WOOSTER, Ohio – Denise D. Byrnes, an associate professor at The College of Wooster, passed away on July 21. She was 69.
A trailblazer in Wooster’s computer science academic program who was devoted to her students, Byrnes served as a faculty member for 29 years. She inspired countless students in her courses and her passion for embracing the latest technology, especially virtual reality, is evident in the long list of Independent Study’s she advised, with topics ranging from animating emotion to 3-D virtual worlds to human-technology interactions.
Byrnes guided the computer science department in her understated way for many years, helping to diversify the major’s curriculum while attracting new faculty and students. The introductory course, “Multimedia and Scientific Computing,” she designed was particularly successful. She also served as an Applied Methods and Research Experience (AMRE) advisor for many student projects and empowered students to lead a VR presentation at the Wooster Science Café, all while leaving a lasting impression on her colleagues.
“Denise was a dedicated, inspiring, and compassionate teacher and advisor, who cared for the entire wellbeing of our students,” Associate Chair of Computer Science Sofia Visa said of Byrnes, who was planning to retire at the end of the 2020-21 academic year. “She kept herself abreast with the latest technologies and CS developments, matching students’ interests by bringing into the classroom virtual and augmented reality. Students appreciated her dedication and expertise, and our seniors flocked to work with her on exciting I.S. projects in the field of computer graphics.”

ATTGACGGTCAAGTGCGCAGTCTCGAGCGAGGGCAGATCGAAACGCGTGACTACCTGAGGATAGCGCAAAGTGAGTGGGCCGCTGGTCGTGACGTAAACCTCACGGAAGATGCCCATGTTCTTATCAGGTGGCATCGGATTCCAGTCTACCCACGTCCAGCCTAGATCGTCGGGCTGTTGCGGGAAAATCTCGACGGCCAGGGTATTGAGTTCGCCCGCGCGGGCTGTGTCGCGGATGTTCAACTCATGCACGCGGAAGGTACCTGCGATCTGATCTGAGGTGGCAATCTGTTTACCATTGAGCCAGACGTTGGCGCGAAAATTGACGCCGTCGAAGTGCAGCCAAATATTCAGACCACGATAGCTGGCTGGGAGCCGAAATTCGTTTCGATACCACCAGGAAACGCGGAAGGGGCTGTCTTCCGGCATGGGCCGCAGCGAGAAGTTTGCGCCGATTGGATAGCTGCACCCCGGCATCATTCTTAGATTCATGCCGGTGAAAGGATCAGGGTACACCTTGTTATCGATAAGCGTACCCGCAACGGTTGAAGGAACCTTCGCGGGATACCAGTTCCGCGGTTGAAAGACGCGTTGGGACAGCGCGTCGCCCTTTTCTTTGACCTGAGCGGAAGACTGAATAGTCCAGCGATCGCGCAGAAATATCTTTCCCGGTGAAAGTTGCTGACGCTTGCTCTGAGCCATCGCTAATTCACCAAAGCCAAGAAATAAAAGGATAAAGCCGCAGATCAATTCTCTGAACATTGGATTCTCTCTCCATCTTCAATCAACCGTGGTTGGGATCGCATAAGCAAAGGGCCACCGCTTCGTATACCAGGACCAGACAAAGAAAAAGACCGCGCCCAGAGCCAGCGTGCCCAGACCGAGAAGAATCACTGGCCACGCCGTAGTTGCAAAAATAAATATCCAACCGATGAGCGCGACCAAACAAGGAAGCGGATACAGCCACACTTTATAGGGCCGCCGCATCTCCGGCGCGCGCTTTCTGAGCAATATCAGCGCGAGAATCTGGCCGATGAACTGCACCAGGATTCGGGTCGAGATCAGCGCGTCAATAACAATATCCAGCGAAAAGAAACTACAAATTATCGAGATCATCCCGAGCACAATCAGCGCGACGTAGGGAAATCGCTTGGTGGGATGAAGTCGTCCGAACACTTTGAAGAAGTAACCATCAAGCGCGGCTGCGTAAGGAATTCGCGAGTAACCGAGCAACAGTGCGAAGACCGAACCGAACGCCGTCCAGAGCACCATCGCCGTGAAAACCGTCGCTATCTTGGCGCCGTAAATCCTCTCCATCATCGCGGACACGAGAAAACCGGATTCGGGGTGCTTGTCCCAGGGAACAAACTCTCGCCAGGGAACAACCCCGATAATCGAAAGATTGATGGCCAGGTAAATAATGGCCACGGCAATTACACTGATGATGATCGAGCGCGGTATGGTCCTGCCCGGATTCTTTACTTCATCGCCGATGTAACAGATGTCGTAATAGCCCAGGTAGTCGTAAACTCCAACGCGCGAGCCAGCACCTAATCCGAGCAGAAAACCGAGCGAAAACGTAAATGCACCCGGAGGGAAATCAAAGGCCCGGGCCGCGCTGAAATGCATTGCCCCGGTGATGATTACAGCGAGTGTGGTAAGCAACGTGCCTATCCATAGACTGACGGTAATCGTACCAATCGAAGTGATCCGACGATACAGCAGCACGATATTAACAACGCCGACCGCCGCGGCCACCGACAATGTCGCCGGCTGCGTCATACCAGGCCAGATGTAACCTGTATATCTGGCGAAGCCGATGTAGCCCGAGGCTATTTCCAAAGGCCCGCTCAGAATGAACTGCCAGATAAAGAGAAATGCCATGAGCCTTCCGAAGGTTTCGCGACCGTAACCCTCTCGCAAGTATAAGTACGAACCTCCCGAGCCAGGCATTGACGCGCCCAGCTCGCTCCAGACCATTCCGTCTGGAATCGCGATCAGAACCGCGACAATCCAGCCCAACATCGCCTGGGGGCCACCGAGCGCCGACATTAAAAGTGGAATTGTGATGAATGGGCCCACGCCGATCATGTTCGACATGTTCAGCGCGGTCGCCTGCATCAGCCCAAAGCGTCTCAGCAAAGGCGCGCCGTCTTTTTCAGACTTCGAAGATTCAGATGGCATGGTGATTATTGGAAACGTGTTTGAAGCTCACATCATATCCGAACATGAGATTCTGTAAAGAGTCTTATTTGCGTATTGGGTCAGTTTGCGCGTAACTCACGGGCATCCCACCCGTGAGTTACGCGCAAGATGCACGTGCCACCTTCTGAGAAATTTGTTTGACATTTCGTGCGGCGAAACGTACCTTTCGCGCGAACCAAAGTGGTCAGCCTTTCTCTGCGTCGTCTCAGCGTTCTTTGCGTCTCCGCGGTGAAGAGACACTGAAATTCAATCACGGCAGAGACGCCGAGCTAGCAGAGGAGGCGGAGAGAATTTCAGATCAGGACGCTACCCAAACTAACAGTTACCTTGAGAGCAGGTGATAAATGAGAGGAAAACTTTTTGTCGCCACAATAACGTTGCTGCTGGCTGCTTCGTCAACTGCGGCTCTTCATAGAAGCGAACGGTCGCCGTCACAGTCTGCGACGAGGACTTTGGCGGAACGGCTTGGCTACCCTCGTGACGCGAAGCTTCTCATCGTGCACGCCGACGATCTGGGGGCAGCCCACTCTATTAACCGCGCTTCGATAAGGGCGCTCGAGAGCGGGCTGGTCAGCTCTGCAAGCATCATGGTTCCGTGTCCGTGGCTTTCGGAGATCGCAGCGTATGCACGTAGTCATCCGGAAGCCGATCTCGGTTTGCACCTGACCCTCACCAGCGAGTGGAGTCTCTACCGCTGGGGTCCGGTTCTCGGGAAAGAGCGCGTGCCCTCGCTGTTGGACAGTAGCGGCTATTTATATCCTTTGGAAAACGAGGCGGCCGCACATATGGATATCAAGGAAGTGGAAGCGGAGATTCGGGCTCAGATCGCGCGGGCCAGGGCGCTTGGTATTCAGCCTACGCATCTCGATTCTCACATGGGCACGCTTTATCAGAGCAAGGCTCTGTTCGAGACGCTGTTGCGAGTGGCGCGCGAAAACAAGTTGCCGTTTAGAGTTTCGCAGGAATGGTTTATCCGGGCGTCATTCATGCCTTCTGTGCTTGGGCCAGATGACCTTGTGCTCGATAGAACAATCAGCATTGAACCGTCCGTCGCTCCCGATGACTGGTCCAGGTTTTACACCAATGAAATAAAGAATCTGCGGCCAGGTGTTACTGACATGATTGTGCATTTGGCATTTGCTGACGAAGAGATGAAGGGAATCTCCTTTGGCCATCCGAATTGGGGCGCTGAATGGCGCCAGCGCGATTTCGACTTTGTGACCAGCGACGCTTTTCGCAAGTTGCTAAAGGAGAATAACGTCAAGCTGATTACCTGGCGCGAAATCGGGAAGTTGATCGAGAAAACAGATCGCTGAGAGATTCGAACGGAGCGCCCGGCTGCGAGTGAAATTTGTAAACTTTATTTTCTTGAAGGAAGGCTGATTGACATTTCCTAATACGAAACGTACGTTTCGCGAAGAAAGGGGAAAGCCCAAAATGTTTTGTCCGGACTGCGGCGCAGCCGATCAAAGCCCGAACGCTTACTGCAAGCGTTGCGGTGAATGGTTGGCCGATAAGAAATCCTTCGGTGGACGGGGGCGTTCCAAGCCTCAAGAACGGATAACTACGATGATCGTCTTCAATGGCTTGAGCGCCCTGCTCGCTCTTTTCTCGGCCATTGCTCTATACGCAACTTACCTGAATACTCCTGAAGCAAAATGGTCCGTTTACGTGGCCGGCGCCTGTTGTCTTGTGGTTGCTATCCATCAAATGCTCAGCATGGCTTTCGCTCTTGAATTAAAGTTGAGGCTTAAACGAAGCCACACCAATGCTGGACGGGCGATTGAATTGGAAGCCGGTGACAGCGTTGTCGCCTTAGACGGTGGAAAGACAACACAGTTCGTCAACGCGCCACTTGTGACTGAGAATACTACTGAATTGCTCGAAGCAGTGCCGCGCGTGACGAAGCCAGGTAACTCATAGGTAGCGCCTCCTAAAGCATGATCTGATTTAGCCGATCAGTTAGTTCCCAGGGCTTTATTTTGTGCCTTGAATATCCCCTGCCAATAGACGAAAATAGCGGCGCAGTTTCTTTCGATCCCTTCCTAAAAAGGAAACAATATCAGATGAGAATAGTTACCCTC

Drew Pasteur, department chair of mathematics and computational sciences, added “Denise was a pioneer, both as a woman leading a program in an overwhelming male field and as a lifelong learner who drew students into computer science through modern areas such as graphics and gaming. Over the last decade, she grew our CS major in numbers and diversity. Welcoming students from all over the world, Denise put them at ease with her humor and easygoing manner, and prepared them well for professional success. We will greatly miss her presence in Taylor Hall.”
Byrnes’ most significant impact was the indelible mark she left on so many Wooster students, who fondly remember the care, interest, and love she showed in them. Recent student comments describe her as “a kind and welcoming person that made her field into something both fascinating and accessible,” a “beautiful soul,” and “witty, sensible, and always honest.”’
Byrnes’s obituary is available at Dowds-Snyder Funeral Home.